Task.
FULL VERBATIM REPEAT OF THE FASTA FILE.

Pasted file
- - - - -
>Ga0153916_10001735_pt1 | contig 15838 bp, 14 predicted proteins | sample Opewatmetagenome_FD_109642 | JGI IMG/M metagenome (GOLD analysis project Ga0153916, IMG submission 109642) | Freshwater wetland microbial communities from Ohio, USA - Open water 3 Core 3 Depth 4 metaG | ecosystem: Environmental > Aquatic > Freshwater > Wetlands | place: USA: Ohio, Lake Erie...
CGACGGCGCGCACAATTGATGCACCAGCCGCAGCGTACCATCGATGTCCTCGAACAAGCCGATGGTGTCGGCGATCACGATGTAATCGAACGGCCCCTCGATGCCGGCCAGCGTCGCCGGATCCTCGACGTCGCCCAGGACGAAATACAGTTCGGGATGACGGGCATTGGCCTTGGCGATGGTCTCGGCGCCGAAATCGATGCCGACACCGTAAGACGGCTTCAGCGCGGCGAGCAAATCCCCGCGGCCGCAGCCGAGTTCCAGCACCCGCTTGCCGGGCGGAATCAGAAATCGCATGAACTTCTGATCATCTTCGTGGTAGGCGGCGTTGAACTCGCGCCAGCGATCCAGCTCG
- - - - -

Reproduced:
>Ga0153916_10001735_pt1 | contig 15838 bp, 14 predicted proteins | sample Opewatmetagenome_FD_109642 | JGI IMG/M metagenome (GOLD analysis project Ga0153916, IMG submission 109642) | Freshwater wetland microbial communities from Ohio, USA - Open water 3 Core 3 Depth 4 metaG | ecosystem: Environmental > Aquatic > Freshwater > Wetlands | place: USA: Ohio, Lake Erie...
CGACGGCGCGCACAATTGATGCACCAGCCGCAGCGTACCATCGATGTCCTCGAACAAGCCGATGGTGTCGGCGATCACGATGTAATCGAACGGCCCCTCGATGCCGGCCAGCGTCGCCGGATCCTCGACGTCGCCCAGGACGAAATACAGTTCGGGATGACGGGCATTGGCCTTGGCGATGGTCTCGGCGCCGAAATCGATGCCGACACCGTAAGACGGCTTCAGCGCGGCGAGCAAATCCCCGCGGCCGCAGCCGAGTTCCAGCACCCGCTTGCCGGGCGGAATCAGAAATCGCATGAACTTCTGATCATCTTCGTGGTAGGCGGCGTTGAACTCGCGCCAGCGATCCAGCTCG